Real World Yaw Angles

To develop the fastest rim profiles, we need to understand how to apply real world conditions to a controlled test environment in the wind tunnel.

As part of our technical partnership with the Sports Engineering Department at Nottingham Trent University, we launched the #thinkwider project to analyse wind conditions at multiple points on the bike, specifically the front and rear wheels.

Wind tunnel testing

Testing is carried out in controlled conditions, with fixed yaw angles.

Real world riding

Wind is completely variable with conditions changing constantly.

What is a yaw angle?

As a rider moves forward, they interact with any crosswind. The vector sum of the rider and wind velocities determines the "yaw angle".

This is the effective wind angle that impacts rider and equipment.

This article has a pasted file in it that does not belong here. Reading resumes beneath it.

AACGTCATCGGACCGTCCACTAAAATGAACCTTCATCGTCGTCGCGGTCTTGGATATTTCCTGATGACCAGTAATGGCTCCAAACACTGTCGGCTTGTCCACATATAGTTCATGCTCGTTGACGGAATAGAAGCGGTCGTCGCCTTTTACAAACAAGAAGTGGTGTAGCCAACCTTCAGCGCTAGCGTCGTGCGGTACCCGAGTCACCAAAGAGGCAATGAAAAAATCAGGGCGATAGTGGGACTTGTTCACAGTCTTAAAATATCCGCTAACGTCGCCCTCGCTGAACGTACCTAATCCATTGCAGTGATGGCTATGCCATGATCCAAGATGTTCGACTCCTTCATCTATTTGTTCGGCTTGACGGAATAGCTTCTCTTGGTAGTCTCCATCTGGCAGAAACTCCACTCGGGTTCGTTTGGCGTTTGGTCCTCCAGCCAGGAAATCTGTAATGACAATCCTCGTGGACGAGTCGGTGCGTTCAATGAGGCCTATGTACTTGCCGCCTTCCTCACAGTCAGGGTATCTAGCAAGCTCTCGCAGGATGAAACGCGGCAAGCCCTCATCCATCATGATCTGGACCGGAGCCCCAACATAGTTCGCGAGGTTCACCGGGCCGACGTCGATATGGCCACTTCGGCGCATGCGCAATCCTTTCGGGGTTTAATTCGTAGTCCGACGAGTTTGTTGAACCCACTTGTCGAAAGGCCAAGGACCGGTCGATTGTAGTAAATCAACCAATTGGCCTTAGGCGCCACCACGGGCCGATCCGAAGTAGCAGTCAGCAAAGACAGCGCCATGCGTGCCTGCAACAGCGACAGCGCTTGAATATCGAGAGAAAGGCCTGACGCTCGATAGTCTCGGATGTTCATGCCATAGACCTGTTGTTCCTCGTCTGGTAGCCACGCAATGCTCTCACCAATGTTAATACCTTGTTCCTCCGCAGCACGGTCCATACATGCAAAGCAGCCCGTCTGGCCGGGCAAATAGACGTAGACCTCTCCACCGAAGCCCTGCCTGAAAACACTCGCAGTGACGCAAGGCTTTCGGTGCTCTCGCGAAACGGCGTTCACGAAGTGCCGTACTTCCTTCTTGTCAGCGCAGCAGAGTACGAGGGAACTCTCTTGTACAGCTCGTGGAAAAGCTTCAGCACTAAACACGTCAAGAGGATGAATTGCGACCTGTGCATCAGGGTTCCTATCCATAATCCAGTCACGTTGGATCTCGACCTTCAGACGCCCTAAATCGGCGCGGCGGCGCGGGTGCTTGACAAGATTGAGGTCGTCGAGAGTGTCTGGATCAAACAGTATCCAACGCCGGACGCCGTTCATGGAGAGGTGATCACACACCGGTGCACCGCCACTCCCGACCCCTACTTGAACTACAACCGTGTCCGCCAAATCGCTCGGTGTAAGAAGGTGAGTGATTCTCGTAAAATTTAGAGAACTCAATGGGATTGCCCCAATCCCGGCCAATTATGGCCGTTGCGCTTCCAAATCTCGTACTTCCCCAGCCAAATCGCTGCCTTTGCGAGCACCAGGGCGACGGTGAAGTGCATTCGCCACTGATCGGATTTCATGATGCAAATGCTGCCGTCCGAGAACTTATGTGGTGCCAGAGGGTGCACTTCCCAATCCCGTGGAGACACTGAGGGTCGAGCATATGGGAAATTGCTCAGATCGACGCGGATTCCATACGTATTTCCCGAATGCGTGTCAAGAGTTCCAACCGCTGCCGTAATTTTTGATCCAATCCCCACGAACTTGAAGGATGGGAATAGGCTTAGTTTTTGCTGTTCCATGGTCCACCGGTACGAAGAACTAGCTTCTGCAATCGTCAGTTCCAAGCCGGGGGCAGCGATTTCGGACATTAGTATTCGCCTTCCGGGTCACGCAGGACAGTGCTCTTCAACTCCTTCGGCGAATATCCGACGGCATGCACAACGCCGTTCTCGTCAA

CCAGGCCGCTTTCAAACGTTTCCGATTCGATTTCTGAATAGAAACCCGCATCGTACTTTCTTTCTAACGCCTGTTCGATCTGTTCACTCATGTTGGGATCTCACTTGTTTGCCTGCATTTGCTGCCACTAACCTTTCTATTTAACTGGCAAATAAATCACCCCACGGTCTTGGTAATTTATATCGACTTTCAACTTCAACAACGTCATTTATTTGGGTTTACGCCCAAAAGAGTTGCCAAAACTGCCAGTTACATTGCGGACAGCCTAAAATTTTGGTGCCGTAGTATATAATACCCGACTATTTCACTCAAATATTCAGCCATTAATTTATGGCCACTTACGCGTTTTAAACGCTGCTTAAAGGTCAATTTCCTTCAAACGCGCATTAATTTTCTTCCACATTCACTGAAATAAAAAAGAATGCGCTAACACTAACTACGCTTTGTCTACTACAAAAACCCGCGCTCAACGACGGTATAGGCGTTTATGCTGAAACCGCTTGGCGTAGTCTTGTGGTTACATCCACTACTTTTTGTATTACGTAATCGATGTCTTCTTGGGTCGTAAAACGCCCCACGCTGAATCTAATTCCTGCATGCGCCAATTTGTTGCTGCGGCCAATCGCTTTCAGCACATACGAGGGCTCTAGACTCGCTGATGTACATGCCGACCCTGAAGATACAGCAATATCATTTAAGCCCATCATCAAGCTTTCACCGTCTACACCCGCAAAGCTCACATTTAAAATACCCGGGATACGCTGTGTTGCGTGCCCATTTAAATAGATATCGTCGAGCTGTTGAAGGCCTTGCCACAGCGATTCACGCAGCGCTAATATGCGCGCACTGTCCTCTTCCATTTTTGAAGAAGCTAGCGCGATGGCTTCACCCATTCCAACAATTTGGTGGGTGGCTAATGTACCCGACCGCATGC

How is yaw measured?

An ultrasonic anemometer (wind sensor) was fitted to 3D-printed brackets mounted onto front & rear wheel axles. Data from each sensor was gathered using smartphones and then uploaded for analysis following each ride.

During testing, riders were asked to ride "as normal", across a range of wind conditions, ride types and ride distances. Test rides took place over a 12-month period, capturing different seasons.

What did we learn?

Having analysed over 25,000 data points, we could see that there was a meaningful and consistent difference between yaw angles observed at the front wheel and at the rear wheel:


On average the yaw angle at the front wheel was 1.5 degrees higher than that at the rear wheel.

This was confirmed during wind tunnel testing (see right) which showed an average difference of 1.3 degrees between front & rear wheels.

Design implementation

Data was used to develop the differential front/rear rim profiles seen across our #thinkwider wheelsets.

Front rim has a blunt leading edge to optimise handling stability at higher yaw angles.

Rear rim uses a steeper leading edge to maximise aero performance at lower yaw angles.